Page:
Seigneur Hedge Veg are a band whose name I’ve heard in vague mentions for a little while but had never heard anything from until, a few weeks ago, their leader appeared during an event at The Golden Lion and put a copy of their debut CD, Eggs & Honeycomb, in my hand.
Comprised of Dave Herschel (guitar, vocals and chief songwriter), formerly of Clameur De Haro, Andy Mason (harmonica) of seemingly any blues or country act in need of a harmonica player, and Derek Beatty (mandolin), as far as I know new to the live scene, they have crafted a record that comes from the same DIY, ‘hedge veg’, Guernsey folk and country scene that in the past brought us The John Wesley Stone, The Rectory Hill Skillet Lickers and The Coalbox Generals (amongst others).
From the off, apparently their theme song Hedge Veg, it’s clear this is going to be an eccentric listen as it drifts from songs about Guernsey peculiarities such as this to attempts at satire, out-and-out comedy songs and what could be called confessional songwriting.
A few stand out in this, for various reasons; Devil’s Tractor is a song based on a story from the local newspaper about an apparently possessed tractor (coincidentally belonging to a friend of mine’s father, but believe me I’m none the wiser), while Hillbilly Princess tells an interesting tale of one man and his less than savoury relationship with his scarecrow.
The Snip is one of the apparently confessional songs that brings the most upbeat stomp along moments of the record but while asking the question if we really need this level of confession in song, and Bereft brings the album’s most genuine and heartfelt feelings.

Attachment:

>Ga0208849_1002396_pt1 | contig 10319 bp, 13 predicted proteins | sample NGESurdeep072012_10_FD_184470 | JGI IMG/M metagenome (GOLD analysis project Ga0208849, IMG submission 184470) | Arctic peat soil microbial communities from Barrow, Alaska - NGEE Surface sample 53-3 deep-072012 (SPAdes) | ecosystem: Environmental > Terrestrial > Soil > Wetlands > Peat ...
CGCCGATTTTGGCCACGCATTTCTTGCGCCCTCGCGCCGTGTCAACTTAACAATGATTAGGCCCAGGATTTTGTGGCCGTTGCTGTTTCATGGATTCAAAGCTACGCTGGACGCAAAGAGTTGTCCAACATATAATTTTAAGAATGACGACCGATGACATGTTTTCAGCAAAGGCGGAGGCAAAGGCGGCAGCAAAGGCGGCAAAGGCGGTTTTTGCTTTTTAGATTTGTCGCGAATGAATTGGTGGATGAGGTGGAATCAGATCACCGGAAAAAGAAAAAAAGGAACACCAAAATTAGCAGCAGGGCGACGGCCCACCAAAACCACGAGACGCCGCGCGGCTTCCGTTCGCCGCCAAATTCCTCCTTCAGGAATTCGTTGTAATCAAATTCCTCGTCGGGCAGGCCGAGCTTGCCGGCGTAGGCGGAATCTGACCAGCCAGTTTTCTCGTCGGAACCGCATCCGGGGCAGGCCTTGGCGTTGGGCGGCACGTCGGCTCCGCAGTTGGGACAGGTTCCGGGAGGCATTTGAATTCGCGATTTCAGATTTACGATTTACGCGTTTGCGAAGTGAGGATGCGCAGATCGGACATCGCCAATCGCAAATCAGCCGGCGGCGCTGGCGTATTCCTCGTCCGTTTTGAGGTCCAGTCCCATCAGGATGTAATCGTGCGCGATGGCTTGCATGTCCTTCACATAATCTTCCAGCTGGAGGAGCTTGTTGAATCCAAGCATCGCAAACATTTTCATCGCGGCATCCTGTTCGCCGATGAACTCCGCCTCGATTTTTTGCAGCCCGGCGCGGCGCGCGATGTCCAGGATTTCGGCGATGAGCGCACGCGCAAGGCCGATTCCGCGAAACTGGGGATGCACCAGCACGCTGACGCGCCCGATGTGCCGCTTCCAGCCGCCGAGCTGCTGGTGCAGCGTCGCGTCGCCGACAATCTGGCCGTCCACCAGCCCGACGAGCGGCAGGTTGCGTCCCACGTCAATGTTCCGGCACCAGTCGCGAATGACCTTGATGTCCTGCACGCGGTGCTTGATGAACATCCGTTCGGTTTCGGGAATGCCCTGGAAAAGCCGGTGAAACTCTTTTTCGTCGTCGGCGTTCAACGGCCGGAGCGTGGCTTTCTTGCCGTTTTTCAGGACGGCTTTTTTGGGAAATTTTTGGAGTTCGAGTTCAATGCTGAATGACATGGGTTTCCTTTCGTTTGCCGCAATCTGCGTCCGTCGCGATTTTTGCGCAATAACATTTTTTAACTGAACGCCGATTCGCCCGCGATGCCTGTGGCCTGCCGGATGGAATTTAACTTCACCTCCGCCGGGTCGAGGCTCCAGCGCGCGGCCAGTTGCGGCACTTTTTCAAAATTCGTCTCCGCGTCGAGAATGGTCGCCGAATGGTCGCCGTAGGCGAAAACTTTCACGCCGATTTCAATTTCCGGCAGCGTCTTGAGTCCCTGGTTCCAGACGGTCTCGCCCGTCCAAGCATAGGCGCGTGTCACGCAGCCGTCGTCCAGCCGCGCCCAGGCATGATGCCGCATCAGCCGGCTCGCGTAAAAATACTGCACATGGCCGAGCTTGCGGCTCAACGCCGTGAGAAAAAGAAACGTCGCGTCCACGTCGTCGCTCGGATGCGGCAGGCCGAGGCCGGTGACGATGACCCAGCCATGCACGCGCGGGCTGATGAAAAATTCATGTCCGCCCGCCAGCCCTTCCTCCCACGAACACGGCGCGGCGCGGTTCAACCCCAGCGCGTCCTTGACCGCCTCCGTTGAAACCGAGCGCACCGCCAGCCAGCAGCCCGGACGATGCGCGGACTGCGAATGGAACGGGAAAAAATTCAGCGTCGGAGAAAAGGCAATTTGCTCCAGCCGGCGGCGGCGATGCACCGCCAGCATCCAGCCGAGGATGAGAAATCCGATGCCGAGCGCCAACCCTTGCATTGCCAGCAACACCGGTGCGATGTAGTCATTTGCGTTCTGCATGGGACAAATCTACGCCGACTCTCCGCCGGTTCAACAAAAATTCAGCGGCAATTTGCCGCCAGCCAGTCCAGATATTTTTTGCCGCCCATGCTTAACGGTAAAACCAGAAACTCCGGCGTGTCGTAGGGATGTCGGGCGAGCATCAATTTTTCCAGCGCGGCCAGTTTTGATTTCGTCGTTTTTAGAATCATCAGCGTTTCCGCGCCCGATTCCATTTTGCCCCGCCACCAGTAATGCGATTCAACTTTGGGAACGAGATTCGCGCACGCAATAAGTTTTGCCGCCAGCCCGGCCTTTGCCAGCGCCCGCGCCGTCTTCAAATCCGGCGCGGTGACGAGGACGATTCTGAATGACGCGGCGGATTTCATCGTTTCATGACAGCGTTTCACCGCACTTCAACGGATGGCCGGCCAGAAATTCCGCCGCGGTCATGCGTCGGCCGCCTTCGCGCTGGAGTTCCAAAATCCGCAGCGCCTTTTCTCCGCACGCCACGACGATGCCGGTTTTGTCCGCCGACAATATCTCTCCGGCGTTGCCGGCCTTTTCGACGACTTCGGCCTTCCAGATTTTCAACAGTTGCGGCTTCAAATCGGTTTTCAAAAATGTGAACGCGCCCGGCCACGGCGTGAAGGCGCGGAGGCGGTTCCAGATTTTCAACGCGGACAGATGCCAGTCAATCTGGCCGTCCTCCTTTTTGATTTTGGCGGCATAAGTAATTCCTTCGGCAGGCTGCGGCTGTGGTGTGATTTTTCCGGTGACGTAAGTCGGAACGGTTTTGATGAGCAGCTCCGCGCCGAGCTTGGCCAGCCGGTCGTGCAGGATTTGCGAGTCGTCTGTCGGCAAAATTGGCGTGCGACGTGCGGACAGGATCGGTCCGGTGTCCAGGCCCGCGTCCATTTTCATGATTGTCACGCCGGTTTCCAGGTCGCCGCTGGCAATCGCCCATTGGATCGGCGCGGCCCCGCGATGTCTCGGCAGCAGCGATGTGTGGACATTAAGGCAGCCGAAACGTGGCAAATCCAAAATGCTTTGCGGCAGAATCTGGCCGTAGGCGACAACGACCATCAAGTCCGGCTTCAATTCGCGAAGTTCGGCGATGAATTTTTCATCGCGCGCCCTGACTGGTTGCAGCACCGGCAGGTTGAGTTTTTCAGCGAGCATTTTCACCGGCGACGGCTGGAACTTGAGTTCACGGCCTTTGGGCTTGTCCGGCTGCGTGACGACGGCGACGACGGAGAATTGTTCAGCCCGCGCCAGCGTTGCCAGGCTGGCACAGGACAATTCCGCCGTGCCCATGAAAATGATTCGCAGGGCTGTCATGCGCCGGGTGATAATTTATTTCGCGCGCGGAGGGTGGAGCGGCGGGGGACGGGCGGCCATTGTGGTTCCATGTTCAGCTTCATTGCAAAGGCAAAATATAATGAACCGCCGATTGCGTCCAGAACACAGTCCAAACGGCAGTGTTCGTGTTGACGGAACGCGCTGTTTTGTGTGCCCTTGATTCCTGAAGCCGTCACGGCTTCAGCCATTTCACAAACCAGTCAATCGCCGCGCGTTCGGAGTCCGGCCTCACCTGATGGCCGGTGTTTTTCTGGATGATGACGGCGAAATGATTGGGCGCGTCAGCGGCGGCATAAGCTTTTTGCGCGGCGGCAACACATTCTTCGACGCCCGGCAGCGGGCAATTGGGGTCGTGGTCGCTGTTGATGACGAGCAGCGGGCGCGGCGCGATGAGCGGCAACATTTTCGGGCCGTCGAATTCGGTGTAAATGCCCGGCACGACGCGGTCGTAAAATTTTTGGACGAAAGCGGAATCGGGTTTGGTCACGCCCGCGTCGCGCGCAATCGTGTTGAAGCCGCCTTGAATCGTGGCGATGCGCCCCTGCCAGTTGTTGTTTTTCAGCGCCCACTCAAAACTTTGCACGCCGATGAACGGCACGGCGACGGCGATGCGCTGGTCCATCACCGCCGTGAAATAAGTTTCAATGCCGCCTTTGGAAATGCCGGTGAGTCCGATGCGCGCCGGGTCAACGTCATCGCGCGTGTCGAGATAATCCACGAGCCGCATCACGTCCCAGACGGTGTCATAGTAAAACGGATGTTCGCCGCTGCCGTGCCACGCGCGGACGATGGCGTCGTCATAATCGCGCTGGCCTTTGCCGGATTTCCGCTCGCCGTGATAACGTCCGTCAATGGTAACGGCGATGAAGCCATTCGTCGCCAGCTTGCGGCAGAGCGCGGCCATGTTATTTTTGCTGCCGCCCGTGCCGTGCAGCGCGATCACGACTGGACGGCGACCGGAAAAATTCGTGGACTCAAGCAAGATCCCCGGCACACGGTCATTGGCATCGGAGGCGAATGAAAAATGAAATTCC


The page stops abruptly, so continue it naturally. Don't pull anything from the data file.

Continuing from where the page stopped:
Unfortunately, while there are some nice ideas across the album in various ways, the songs and themes tend to go on a little too much.
In this they often out stay their welcome and stretch their themes to breaking point making what could be perfectly fine either satirical points or amusing stories either a little too hectoring, bitter or, simply, not funny anymore.
This can most easily be seen on Bare Arms which starts with the ancient but vaguely amusing play on words around the American second amendment’s ‘right to bear arms’ line, but, four and a bit minutes later, ends up doing nothing but poking fun at a topic that really requires more than that if it’s being used as a subject like this.
This all makes Eggs & Honeycomb an album that feels like it’s missed its own point somehow being neither funny enough, heartfelt enough or out-and-out strange enough to really leave a lasting impression.
And then there’s Folsom Sorrow that I can’t quite work out if it’s just a nonsensical mash-up of Soggy Bottom Boys’ Man Of Constant Sorrow and Johnny Cash’s Folsom Prison Blues or some kind of psychedelic statement that only makes sense if your mind is operating on some kind of other plane.